American Street

American Street

by

Ibi Zoboi

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American Street: Chapter 8 Summary & Analysis

Summary
Analysis
Once Donna is tucked into bed, Fabiola and Pri play cards while Chantal reads. Fabiola asks if Dray hits Donna—after all, Bad Leg’s song was about an attack. But Pri explains that no one listens to Bad Leg because he’s crazy and a drug addict. When Fabiola asks why they call him Bad Leg, Pri offers Fabiola money to go ask; Bad Leg tells a different story every time. Much later, Fabiola lies awake. It’s 3:30 a.m., and she can hear Bad Leg singing. She gets up and listens carefully to his song, in which he offers to carry the listener’s load and mentions a dangerous lady dressed in brown. Fabiola slips downstairs, pulls on a coat and some boots, and walks over to the old man.
At this point, Fabiola finds Bad Leg fascinating because it seems like he’s adding something beautiful to an otherwise downtrodden community. He also seems to tell the truth when few others will actually acknowledge how dire the situation is. But Pri implies that she doesn’t see it this way—in her opinion, Bad Leg, may be harmless, but that doesn’t mean he’s doing anything good for the neighborhood.
Themes
Trauma, Violence, and Desperation Theme Icon
Fabiola greets Bad Leg and asks what happened to his leg. He responds by welcoming Fabiola to “American Joy,” and he tells her that he left his leg “on the other side.” Bad Leg went there to visit his daddy, who first came to Detroit in 1961 looking for money. His daddy ended up losing a leg to diabetes. When Bad Leg went to the “other side” to see his daddy, his daddy asked to borrow Bad Leg’s left leg. When a person visits the other side, Bad Leg explains, they leave their body behind, so it was no big deal to loan out his leg. But when Bad Leg got back home, his left leg didn’t work. Fabiola looks at this man sitting on a crossroads, with riddles and a cane, and realizes that Bad Leg is actually the lwa Papa Legba. Fabiola asks why he didn’t let Manman through, but Bad Leg closes his eyes.
Bad Leg’s story about his daddy illustrates yet another iteration of the American Dream, specifically as it pertains to Detroit. Bad Leg’s daddy came, presumably looking for work in one of Detroit’s many factories—but instead of becoming successful, he lost his leg and died. While someone else might listen to Bad Leg’s account of going “to the other side” and hear nonsense, Fabiola’s grounding in Vodou gives her a different understanding. Now that she knows this man is Papa Legba, she has someone concrete to pray to.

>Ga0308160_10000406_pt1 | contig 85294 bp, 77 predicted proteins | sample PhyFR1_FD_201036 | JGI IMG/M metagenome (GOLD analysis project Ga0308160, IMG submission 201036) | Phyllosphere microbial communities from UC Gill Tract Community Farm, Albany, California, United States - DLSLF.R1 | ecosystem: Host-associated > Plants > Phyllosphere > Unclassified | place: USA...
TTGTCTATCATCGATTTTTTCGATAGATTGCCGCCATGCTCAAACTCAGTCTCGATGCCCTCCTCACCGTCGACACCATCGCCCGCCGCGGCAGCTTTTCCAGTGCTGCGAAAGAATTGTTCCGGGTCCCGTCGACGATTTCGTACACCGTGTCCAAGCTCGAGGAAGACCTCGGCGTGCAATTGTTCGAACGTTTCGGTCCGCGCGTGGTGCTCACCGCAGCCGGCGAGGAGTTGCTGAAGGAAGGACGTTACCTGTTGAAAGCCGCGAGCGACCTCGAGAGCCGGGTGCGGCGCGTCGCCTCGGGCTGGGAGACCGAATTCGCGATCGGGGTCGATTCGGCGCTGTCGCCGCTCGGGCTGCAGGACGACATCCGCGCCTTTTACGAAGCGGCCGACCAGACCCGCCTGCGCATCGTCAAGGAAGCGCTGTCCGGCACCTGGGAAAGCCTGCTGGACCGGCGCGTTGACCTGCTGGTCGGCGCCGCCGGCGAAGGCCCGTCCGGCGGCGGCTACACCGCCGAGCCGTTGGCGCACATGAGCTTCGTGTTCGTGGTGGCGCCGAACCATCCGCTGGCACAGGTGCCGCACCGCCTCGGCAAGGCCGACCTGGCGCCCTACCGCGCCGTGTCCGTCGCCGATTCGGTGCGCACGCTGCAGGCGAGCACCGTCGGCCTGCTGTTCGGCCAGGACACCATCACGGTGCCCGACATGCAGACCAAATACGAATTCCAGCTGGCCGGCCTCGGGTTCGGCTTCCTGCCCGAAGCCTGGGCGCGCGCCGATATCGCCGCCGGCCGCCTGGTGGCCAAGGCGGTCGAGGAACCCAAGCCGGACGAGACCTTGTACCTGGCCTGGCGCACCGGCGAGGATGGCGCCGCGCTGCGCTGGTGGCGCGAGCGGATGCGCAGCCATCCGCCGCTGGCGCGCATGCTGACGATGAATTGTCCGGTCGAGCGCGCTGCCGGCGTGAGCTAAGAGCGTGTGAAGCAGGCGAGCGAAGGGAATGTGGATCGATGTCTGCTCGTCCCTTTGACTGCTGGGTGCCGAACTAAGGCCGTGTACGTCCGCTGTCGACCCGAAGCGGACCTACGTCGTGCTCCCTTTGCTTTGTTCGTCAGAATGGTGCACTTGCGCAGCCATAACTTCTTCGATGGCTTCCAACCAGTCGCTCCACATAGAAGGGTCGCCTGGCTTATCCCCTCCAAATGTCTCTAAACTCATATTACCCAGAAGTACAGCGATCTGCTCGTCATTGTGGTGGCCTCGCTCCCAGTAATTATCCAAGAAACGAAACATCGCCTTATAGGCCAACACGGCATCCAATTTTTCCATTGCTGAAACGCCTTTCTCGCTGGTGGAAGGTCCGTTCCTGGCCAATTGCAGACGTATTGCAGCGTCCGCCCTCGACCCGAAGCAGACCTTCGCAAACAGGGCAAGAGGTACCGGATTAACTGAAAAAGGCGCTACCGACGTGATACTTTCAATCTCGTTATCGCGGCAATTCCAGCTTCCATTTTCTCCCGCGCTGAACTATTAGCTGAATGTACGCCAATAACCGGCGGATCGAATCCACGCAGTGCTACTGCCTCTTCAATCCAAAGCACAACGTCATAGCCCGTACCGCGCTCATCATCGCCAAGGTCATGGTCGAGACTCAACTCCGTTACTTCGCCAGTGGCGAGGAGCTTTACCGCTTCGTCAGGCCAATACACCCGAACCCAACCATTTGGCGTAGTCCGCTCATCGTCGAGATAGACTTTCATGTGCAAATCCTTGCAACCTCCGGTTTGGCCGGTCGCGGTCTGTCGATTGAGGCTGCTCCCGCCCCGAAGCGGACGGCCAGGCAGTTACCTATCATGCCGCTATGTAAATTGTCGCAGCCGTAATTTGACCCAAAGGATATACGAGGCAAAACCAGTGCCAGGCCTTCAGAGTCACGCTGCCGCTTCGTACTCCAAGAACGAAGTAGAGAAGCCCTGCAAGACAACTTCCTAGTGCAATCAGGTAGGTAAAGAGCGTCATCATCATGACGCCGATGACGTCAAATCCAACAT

Themes
Dignity and the American Dream Theme Icon
Spirituality Theme Icon
Trauma, Violence, and Desperation Theme Icon
Related Quotes
Fabiola races back inside to light a candle and pray for Manman. But instead of ringing her bell, she lets Papa Legba sing and “open the gates.” In his song, Papa Legba invites the listener to sit down to eat and make a deal. He warns listeners to “Beware the lady all dressed in brown.” Chantal tells Fabiola not to listen. When Papa Legba stops singing, Fabiola runs to the window and sees that the man is gone. She announces that the man is Papa Legba, and Chantal says that Matant Jo used to say the same thing—but he’s just a crazy old man. Fabiola stays up all night. She knows Papa Legba will help her free Manman.
Fabiola’s prayers take on new meaning now that she knows Papa Legba is just outside, working his magic to get Manman here. His presence makes Fabiola feel more secure, but Chantal encourages Fabiola to abandon this line of thinking. The fact that Matant Jo no longer believes in Bad Leg’s magic suggests that immigrating to the United States can make it difficult to hang onto one’s religious beliefs.
Themes
Spirituality Theme Icon
Identity and the Immigrant Experience Theme Icon